We have posted (see here and here) about the Justice Department’s civil suit against Standard & Poor’s concerning its ratings of CDO transactions, which was filed in February in the Central District of California (the complaint is available here). The Complaint brings claims against S&P under the Financial Institutions Reform, Recovery & Enforcement Act (“FIRREA”) and seeks $5 billion from S&P. In April, S&P moved to dismiss the case, which we covered. S&P’s motion attacked the government’s fraud allegations, arguing that the statements at issue were too vague and generalized, and claimed that the government had failed to properly allege intent.
Yesterday, according to the WSJ, District Judge David Carter issued a tentative ruling rejecting S&P’s motion to dismiss, but indicated he would make a final ruling by July 15th. The decision was not initially publicly available, but has now been uploaded onto PACER, and is available here. Judge Carter’s tentative ruling stated that S&P’s statements were not “the mere aspirational musings of a corporation setting out vague goals for its future,” but “they are specific assertions of current and ongoing policies that stand in stark contrast to the behavior alleged by the government’s complaint.” The court further wrote,
The issue of reliance also weighs heavily in favor of Plaintiff’s arguments. The government’s complaint goes to great lengths to plead that S&P made specific representations knowing that they were material to and would be relied on by the investors who used their credit ratings to gauge the creditworthiness of potential investments. See Compl. ¶¶ 49(d), 50, 119(a), 119(c), 120(a)-(b), 270. The complaint quotes from internal documents suggesting that S&P knew that “investor perception that S&P’s ratings accurately reflected credit risk was crucial to S&P’s business.” Compl. ¶ 50.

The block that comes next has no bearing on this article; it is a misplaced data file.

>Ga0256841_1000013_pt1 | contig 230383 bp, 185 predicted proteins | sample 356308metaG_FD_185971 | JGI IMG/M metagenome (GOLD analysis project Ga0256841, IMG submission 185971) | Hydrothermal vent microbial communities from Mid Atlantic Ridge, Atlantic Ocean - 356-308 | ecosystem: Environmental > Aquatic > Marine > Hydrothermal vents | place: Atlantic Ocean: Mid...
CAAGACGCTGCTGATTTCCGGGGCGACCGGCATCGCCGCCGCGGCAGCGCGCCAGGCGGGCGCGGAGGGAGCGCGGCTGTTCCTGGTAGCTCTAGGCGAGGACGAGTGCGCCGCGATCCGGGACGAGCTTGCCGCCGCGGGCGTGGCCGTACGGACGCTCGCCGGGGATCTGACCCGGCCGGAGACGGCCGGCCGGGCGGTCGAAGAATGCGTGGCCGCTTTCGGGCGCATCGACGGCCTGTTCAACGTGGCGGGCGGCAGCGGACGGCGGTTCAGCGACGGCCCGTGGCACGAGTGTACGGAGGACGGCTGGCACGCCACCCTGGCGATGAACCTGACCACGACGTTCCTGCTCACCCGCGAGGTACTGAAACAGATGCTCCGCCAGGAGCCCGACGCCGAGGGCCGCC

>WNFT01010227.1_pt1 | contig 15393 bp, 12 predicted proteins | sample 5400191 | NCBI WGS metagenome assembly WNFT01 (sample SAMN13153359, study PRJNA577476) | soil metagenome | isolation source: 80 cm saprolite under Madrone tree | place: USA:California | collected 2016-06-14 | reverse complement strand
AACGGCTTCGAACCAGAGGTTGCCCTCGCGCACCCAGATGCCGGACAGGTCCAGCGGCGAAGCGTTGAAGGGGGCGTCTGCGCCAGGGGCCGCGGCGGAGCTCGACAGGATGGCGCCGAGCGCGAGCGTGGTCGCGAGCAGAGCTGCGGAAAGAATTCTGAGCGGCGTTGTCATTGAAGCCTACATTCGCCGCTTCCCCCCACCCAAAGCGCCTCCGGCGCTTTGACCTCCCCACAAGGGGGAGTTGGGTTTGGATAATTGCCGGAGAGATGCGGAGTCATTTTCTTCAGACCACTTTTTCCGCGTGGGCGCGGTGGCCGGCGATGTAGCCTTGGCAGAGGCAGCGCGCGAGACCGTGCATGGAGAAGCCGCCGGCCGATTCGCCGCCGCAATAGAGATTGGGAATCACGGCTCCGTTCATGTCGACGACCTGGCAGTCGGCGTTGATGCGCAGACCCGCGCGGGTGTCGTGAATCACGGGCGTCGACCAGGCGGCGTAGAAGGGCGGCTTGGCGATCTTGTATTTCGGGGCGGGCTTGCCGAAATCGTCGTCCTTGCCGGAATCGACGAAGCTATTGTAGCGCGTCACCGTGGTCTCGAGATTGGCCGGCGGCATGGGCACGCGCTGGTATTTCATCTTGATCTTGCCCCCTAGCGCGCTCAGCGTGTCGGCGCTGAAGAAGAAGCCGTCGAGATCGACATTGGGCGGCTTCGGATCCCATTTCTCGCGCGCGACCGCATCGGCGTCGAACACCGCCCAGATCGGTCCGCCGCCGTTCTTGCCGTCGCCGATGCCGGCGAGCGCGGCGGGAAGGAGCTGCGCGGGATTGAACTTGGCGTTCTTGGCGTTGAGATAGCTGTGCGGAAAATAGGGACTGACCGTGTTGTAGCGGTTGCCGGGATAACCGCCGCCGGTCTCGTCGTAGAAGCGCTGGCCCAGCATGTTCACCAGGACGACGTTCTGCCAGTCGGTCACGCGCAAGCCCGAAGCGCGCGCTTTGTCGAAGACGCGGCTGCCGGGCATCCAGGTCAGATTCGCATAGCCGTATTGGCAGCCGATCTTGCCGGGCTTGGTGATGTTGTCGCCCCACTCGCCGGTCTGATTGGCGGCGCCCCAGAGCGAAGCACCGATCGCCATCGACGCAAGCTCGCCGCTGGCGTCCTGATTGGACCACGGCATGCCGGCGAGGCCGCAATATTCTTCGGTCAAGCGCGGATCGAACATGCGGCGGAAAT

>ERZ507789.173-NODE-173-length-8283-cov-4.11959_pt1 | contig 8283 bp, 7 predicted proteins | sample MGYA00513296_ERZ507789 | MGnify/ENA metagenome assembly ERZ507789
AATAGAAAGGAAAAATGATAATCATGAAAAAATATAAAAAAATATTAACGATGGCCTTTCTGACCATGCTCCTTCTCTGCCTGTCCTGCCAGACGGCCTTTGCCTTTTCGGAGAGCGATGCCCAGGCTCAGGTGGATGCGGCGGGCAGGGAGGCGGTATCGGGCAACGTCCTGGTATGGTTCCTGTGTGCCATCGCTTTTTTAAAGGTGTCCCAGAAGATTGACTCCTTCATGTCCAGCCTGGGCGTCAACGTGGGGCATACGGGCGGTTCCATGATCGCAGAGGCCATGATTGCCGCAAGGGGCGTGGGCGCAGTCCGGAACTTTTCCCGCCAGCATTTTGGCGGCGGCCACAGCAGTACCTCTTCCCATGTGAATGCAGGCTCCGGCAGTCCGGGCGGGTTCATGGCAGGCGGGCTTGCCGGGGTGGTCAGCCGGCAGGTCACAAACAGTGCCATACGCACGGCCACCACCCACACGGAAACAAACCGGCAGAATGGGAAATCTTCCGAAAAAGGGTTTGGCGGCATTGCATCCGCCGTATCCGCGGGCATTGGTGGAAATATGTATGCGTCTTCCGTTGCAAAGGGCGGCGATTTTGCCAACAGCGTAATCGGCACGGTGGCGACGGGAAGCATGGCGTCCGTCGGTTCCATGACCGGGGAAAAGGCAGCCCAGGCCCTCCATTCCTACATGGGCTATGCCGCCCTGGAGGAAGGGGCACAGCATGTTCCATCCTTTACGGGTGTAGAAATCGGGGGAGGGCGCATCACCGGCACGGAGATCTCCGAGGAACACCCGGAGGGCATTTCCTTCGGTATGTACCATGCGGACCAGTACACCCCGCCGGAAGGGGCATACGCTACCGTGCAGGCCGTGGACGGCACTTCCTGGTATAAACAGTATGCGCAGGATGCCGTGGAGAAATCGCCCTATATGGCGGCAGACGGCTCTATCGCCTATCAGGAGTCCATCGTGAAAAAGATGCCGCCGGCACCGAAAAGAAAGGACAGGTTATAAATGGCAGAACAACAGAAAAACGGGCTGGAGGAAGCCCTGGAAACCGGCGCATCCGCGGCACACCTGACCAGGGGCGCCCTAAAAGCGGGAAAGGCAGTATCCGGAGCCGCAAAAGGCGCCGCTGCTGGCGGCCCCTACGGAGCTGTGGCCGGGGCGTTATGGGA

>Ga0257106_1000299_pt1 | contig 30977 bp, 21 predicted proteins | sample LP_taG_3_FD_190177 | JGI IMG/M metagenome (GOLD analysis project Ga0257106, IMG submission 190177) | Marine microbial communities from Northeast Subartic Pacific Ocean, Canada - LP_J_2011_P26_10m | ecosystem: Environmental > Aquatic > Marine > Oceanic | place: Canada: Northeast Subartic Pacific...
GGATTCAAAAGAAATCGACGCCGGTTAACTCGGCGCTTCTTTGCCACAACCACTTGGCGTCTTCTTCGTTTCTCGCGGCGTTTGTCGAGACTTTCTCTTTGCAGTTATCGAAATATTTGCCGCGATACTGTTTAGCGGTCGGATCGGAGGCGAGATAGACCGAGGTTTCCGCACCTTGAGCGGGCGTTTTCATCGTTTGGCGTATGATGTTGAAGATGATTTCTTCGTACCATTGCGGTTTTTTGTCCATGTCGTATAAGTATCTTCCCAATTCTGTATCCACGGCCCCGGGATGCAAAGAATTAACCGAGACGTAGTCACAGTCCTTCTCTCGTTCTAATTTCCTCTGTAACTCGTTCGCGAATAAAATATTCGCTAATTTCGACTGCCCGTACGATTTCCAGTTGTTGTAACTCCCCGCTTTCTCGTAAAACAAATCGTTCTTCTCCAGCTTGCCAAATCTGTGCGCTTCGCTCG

The court tentatively ruled that “S&P’s ratings were both objectively and subjectively false” given, among other things, the rating agency’s “clear knowledge that CDOs were backed by deteriorating RMBSs,” and found that the government had adequately pled intent.
According to the WSJ,
A tentative ruling, like the one issued on Monday, is often an indication of how a judge is likely to rule eventually, lawyers say. The purpose of such a ruling is typically to narrow the focus of the plaintiffs’ and defendants’ arguments before a judge.
According to coverage of the hearing itself from Law360 (subscription),
At a hearing in Santa Ana, Calif., U.S. District Judge David O. Carter said he needed at least an additional week to think about whether to adopt the tentative decision as a final ruling.
“I’d like some time for reflection on this tentative,” he told the assembled lawyers in his courtroom.
John W. Keker, a lawyer representing S&P, argued that Judge Carter’s tentative ruling “misreads and miscites the complaint in many instances.”
Keker said the Justice Department’s complaint contains “no allegation of a specific intent to defraud investors out of their money and property.”
“They’re seeking to blame the  financial crisis on Standard & Poor’s,” he added.
Assistant U.S. Attorney George S. Cardona said S&P, realizing it had a potential conflict of interest because it was being paid by issuers of the residential mortgage-backed securities it was rating, put in a place a code of practices and conduct to relieve investors’ concerns.